Thank you for your submission.
While we are not interested in this particular piece,
if you have work that is closer in style
to the audacious prose of our client, Norman Mailer,
we would like to read it.
(A hint: Fewer knitting circle scenes.)
Thank you for your manuscript.
Unlike our client, Norman Mailer, you have not mastered
The art of writing as though every word
Comes from the gut, where also resides
At least seven tumblers of premium-label Scotch.
When you have written something like
The Naked and the Dead
Get back to us.
Thank you for allowing us
The dubious privilege of reading
Your novel, A Shade of Dolorous Pink
Like That Found on the Breasts of Mourning Doves.
It made us glad
That our client, Norman Mailer,
Does not read submissions.
For surely he would wish most fervently
To hunt down the doves of which you write
And break their necks with great deliberation.
(He could do it, too.
He is a burly man, but nimble.)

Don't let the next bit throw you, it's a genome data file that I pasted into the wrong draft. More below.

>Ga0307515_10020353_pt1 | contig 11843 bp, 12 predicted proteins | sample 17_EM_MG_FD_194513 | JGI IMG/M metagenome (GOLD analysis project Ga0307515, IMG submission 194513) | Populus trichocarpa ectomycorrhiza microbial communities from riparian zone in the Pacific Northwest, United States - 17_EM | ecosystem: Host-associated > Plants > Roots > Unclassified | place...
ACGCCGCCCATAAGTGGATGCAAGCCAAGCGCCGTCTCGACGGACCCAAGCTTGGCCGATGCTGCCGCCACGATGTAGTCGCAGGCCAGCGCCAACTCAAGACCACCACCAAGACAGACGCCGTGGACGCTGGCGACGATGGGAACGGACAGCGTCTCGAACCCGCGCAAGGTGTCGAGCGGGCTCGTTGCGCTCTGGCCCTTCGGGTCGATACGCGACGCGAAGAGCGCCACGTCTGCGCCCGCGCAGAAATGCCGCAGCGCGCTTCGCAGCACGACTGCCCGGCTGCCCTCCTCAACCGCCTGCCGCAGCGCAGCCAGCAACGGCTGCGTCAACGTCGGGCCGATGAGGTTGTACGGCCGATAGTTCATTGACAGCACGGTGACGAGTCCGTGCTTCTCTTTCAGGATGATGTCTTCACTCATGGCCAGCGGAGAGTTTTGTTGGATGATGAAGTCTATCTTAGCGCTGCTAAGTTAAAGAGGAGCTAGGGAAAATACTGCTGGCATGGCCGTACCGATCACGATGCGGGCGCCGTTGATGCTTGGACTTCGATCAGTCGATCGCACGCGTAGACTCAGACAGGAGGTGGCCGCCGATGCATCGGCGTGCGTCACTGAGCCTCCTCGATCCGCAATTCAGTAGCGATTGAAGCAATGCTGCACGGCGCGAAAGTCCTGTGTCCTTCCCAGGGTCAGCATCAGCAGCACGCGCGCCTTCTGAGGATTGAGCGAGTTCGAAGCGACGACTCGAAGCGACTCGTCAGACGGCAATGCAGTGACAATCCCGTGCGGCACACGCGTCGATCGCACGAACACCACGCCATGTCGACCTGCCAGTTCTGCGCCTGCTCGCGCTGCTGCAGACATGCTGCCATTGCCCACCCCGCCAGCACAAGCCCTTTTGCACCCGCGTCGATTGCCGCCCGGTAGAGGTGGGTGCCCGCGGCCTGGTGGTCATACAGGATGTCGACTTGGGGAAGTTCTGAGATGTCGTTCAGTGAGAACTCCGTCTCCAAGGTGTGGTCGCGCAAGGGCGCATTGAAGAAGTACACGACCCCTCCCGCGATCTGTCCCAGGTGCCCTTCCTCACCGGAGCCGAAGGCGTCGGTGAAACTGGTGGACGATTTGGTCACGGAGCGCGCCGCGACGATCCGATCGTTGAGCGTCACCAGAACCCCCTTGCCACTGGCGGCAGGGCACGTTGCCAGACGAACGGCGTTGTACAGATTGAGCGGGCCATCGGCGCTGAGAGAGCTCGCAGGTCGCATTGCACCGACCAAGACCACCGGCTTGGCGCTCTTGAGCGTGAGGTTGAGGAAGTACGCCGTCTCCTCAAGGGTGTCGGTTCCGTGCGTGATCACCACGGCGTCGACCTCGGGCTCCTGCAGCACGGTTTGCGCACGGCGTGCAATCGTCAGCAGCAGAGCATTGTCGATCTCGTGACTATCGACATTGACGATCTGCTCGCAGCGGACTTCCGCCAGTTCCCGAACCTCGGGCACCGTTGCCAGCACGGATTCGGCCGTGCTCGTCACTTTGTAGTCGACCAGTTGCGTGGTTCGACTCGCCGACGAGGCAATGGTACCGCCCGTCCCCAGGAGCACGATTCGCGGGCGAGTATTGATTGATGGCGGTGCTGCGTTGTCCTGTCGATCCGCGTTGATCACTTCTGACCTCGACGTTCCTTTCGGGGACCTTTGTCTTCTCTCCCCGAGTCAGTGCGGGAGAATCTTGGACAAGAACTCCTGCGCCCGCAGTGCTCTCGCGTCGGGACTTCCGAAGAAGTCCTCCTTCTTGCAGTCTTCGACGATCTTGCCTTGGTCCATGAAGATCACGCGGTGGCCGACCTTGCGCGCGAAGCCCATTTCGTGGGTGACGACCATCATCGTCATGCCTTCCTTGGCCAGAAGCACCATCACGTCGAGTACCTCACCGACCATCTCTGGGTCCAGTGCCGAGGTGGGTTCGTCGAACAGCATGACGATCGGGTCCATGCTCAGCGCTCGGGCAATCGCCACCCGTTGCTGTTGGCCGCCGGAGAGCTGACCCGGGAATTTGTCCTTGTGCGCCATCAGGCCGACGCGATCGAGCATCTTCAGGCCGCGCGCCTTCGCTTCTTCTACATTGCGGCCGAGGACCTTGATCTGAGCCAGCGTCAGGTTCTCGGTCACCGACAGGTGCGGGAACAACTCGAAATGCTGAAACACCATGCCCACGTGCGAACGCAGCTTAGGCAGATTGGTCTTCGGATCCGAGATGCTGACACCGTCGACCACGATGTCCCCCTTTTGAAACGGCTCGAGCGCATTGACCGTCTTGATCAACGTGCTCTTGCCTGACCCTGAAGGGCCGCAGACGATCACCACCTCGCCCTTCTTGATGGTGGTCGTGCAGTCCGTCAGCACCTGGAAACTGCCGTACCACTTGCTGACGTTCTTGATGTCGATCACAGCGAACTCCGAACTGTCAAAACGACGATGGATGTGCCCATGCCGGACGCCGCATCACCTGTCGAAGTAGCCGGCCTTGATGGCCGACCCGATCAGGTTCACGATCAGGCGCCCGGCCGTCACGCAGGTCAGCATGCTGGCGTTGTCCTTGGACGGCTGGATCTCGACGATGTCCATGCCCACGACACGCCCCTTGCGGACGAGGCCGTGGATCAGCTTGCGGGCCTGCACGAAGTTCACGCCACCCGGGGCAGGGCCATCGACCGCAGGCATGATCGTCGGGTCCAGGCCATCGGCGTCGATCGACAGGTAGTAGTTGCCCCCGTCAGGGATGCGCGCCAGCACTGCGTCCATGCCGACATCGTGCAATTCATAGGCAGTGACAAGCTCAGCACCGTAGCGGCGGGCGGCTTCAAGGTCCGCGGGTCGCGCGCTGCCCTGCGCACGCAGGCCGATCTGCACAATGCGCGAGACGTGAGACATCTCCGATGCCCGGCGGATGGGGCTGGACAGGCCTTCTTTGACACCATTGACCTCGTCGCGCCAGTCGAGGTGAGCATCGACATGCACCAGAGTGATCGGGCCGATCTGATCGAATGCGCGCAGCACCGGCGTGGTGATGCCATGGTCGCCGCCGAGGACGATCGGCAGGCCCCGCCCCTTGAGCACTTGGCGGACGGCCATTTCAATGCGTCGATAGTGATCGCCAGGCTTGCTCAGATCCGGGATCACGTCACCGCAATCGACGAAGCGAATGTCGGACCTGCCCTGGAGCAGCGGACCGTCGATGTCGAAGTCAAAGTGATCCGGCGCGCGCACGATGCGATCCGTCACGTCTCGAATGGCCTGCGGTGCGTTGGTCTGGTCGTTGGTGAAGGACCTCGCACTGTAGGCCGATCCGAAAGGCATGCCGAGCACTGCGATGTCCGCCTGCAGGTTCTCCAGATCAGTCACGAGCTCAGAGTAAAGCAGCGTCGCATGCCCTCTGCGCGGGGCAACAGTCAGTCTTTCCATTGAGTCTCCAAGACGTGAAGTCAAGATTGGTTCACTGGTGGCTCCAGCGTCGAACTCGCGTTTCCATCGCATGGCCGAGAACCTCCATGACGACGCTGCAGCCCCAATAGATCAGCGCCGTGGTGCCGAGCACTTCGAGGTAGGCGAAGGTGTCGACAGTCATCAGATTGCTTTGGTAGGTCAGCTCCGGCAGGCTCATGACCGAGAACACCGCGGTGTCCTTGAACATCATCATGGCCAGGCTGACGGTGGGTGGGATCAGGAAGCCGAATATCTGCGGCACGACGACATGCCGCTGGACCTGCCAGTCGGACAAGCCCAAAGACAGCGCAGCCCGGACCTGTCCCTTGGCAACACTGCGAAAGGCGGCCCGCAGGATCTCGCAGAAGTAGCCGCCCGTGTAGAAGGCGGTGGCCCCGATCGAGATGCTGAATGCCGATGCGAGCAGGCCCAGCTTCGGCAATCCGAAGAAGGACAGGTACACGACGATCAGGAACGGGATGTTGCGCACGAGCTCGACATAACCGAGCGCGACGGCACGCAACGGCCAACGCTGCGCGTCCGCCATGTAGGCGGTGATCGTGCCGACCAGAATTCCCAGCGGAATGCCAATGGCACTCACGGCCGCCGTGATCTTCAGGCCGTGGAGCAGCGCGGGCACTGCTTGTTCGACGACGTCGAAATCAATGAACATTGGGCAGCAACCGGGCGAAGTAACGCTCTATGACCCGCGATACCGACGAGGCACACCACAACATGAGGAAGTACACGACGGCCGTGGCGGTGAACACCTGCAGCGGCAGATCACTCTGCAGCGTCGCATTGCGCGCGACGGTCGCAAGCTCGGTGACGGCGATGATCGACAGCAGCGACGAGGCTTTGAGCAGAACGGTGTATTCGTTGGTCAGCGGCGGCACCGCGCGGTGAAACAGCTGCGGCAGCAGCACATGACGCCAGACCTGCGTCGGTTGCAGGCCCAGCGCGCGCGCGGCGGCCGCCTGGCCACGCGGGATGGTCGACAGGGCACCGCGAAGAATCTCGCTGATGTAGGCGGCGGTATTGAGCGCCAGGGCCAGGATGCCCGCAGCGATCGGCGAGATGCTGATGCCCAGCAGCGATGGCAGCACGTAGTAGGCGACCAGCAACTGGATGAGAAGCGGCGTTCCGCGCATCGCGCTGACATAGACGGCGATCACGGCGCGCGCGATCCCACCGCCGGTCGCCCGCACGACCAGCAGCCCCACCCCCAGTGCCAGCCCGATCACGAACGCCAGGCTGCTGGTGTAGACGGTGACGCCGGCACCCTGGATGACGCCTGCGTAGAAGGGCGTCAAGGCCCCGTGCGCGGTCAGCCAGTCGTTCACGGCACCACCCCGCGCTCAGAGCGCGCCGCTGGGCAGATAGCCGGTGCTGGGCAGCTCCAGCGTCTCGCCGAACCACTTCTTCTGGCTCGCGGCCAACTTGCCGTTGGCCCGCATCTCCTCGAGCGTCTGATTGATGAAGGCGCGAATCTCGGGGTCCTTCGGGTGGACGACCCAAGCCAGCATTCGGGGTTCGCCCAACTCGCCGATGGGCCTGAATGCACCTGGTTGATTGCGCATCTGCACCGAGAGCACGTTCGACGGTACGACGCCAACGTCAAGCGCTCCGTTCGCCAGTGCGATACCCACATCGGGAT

Your manuscript, The Coroner’s Philtrum,
Made us stare out at the grid of city lights
And think, Has the human race
Come so far only to produce
This infected intestine?
You may want to consider
Watching more boxing matches,
As does our client, Norman Mailer.
(The lead critic at the New York Times
Described his prose as “muscular.”)
Thank you for your collection of short stories
Upon which our client, Norman Mailer, would piss contemptuously
And possibly then stab you with a butterknife
Even while still zipping back up.
His is a talent one can only call monstrous
Which is why he would be able
To multitask thus.
Henceforth, when you think of publishing,
Please do not think of us.
Photo by Poryorick
This piece provoked me to laughter. Congrats on catching the elusive snottiness of cookie-cutter rejection. Cool!
What a great piece…evoking many memories of my own rejections… and making me laugh my ass off (especially at the point of the butterknife). Well done! You tell ’em!
Thanks, y’all. Believe it or not, this was based on a true story a friend of mine told me about working the slush pile at Mailer’s old publisher — in the form notes they sent, they liked to remind groveling would-be novelists that not only were they rejected, it was by the Great Man’s publishers. Awful. Glad it wasn’t my job! 🙂